Updates On Journaling – Beware of Traps – Do It Right

In my search for best self-care practices, I’ve recently learned some things about journaling that gave me pause.

Some of my journaling practices may have been harming.  Eurich explains in her book about self-awareness that journaling has some traps that can suck insight out of experiences.

Her research showed that it can increase self-reflection, but not insight.

The Right & Wrong Ways to Journal 

One researcher who has studied journaling for decades found …

  • journaling for learning and growing yields the best results.
  • journaling used as an outlet to discharge emotions or for ruminating on the negative creates a trap.

When experiencing a challenge, journaling can be a good exercise to explore one’s deepest thoughts and feelings while mining for new directions. Best practices were

  •  20-30 minute intervals
  • every few days (not daily)

This kind of expressive writing was found to improve:


  • memory
  • grade point averages
  • absenteeism
  • re-employment
  • tennis games
  • immune systems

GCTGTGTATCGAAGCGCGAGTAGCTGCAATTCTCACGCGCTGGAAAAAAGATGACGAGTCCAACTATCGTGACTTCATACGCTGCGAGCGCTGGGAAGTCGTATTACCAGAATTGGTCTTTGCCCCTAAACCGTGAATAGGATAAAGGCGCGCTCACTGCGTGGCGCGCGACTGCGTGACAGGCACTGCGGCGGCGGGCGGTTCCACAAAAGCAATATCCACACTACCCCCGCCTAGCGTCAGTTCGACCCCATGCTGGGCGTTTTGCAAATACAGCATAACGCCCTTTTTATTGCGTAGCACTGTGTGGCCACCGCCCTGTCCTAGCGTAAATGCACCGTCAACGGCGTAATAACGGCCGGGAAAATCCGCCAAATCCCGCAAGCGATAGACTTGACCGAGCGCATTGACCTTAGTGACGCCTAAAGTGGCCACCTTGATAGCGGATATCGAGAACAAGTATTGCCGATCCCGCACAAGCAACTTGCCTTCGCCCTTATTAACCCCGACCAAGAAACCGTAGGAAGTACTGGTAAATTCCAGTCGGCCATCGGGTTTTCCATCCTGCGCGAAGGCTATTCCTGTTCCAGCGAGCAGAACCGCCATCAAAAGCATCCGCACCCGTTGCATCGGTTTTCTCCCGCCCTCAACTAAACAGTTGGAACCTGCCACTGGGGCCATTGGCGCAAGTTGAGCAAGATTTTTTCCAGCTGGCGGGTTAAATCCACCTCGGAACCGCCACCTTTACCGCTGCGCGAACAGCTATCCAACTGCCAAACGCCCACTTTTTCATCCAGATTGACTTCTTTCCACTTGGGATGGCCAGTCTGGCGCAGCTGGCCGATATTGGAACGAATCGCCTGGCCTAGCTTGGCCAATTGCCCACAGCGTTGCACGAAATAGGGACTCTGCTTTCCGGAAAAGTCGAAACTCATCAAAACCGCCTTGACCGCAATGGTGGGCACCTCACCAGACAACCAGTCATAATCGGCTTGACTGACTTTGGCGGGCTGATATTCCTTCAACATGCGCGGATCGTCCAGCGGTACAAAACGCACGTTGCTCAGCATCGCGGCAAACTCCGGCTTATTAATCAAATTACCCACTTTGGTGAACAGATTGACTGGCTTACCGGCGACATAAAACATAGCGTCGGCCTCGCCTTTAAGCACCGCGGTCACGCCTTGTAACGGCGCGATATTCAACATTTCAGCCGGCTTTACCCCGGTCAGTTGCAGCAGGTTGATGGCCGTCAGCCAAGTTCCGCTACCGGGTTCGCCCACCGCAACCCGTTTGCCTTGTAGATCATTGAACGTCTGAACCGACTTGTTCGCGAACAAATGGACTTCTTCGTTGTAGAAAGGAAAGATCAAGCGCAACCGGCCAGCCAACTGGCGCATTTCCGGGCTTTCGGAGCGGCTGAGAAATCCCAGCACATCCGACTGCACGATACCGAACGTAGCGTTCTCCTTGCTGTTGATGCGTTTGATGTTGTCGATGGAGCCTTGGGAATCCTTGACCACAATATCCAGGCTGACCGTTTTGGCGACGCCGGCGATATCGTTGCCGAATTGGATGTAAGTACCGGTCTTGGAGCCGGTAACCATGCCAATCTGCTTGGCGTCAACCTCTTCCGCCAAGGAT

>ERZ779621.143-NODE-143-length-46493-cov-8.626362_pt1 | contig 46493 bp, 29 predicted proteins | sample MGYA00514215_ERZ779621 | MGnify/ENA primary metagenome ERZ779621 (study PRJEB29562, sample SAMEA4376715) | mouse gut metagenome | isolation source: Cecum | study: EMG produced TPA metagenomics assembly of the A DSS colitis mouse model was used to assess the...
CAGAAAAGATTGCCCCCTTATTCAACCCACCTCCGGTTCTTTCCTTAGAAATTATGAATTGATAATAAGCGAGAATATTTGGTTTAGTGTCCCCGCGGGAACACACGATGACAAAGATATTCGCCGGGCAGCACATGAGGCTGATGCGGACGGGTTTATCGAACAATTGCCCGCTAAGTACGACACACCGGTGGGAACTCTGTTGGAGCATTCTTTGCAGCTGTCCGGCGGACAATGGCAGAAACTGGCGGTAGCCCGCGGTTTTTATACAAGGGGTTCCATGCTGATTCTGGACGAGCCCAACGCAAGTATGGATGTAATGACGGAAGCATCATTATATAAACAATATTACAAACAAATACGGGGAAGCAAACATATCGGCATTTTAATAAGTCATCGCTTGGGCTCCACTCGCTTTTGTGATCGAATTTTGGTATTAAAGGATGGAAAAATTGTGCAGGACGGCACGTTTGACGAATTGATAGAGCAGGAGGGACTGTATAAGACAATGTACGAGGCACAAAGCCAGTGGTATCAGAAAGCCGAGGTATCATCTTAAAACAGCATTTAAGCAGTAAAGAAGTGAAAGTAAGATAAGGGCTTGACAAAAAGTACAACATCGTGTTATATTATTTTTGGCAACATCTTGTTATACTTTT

Those who benefit most tend to start with an incoherent , disorganized perceptions of a problem and finish with a coherent, meaningful narrative. 



Gratitude Journaling 

“Gratitude is the third eye of seeing”  – a statement I recently heard that has stuck.

Gratitude journaling is a practice that I recently read about used with new grads for experiential learning, personal growth and professional development.

We know that Oprah has been professing the benefits of Gratitude Journaling for years.

” … what we focus on expands, the more we celebrate gratitude, the more blessings come into our lives.”

Gratitude journaling steers us away from wallowing in self-pity.  Maya Angelou once told Oprah, “Stop crying right now and say thank you.  You know that God always puts a rainbow in every cloud.”


Here’s to finding your rainbows in journaling.



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